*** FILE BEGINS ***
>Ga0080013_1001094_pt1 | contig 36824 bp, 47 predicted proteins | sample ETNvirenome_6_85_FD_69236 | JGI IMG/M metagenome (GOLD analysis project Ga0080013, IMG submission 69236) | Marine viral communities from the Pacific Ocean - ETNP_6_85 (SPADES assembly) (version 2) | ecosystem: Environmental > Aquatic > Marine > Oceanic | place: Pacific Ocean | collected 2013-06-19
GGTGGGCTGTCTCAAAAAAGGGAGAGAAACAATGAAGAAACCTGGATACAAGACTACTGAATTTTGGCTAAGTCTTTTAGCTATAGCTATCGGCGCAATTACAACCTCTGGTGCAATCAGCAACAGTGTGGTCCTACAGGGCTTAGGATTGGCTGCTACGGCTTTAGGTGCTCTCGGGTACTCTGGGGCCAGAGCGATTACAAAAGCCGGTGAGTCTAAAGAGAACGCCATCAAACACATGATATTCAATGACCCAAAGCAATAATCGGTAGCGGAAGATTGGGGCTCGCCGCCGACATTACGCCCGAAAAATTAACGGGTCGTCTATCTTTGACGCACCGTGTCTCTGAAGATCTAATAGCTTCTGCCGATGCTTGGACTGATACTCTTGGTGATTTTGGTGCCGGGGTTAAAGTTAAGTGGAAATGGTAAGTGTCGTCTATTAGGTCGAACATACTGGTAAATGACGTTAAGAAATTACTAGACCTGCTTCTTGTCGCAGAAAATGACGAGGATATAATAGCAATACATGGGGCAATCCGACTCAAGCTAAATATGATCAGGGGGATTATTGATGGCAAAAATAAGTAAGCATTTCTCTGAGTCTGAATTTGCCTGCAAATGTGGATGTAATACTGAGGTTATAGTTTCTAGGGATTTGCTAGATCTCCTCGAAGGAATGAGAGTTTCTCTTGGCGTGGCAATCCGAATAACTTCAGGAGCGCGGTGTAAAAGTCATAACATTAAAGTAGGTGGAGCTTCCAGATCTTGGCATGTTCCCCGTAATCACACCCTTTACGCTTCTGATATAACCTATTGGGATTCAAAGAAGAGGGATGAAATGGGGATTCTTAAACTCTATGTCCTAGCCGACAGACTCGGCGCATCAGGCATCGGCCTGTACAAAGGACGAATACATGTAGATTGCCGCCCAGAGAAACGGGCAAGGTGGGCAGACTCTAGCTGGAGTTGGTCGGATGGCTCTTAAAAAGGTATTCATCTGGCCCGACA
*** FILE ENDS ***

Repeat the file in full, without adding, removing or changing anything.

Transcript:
>Ga0080013_1001094_pt1 | contig 36824 bp, 47 predicted proteins | sample ETNvirenome_6_85_FD_69236 | JGI IMG/M metagenome (GOLD analysis project Ga0080013, IMG submission 69236) | Marine viral communities from the Pacific Ocean - ETNP_6_85 (SPADES assembly) (version 2) | ecosystem: Environmental > Aquatic > Marine > Oceanic | place: Pacific Ocean | collected 2013-06-19
GGTGGGCTGTCTCAAAAAAGGGAGAGAAACAATGAAGAAACCTGGATACAAGACTACTGAATTTTGGCTAAGTCTTTTAGCTATAGCTATCGGCGCAATTACAACCTCTGGTGCAATCAGCAACAGTGTGGTCCTACAGGGCTTAGGATTGGCTGCTACGGCTTTAGGTGCTCTCGGGTACTCTGGGGCCAGAGCGATTACAAAAGCCGGTGAGTCTAAAGAGAACGCCATCAAACACATGATATTCAATGACCCAAAGCAATAATCGGTAGCGGAAGATTGGGGCTCGCCGCCGACATTACGCCCGAAAAATTAACGGGTCGTCTATCTTTGACGCACCGTGTCTCTGAAGATCTAATAGCTTCTGCCGATGCTTGGACTGATACTCTTGGTGATTTTGGTGCCGGGGTTAAAGTTAAGTGGAAATGGTAAGTGTCGTCTATTAGGTCGAACATACTGGTAAATGACGTTAAGAAATTACTAGACCTGCTTCTTGTCGCAGAAAATGACGAGGATATAATAGCAATACATGGGGCAATCCGACTCAAGCTAAATATGATCAGGGGGATTATTGATGGCAAAAATAAGTAAGCATTTCTCTGAGTCTGAATTTGCCTGCAAATGTGGATGTAATACTGAGGTTATAGTTTCTAGGGATTTGCTAGATCTCCTCGAAGGAATGAGAGTTTCTCTTGGCGTGGCAATCCGAATAACTTCAGGAGCGCGGTGTAAAAGTCATAACATTAAAGTAGGTGGAGCTTCCAGATCTTGGCATGTTCCCCGTAATCACACCCTTTACGCTTCTGATATAACCTATTGGGATTCAAAGAAGAGGGATGAAATGGGGATTCTTAAACTCTATGTCCTAGCCGACAGACTCGGCGCATCAGGCATCGGCCTGTACAAAGGACGAATACATGTAGATTGCCGCCCAGAGAAACGGGCAAGGTGGGCAGACTCTAGCTGGAGTTGGTCGGATGGCTCTTAAAAAGGTATTCATCTGGCCCGACA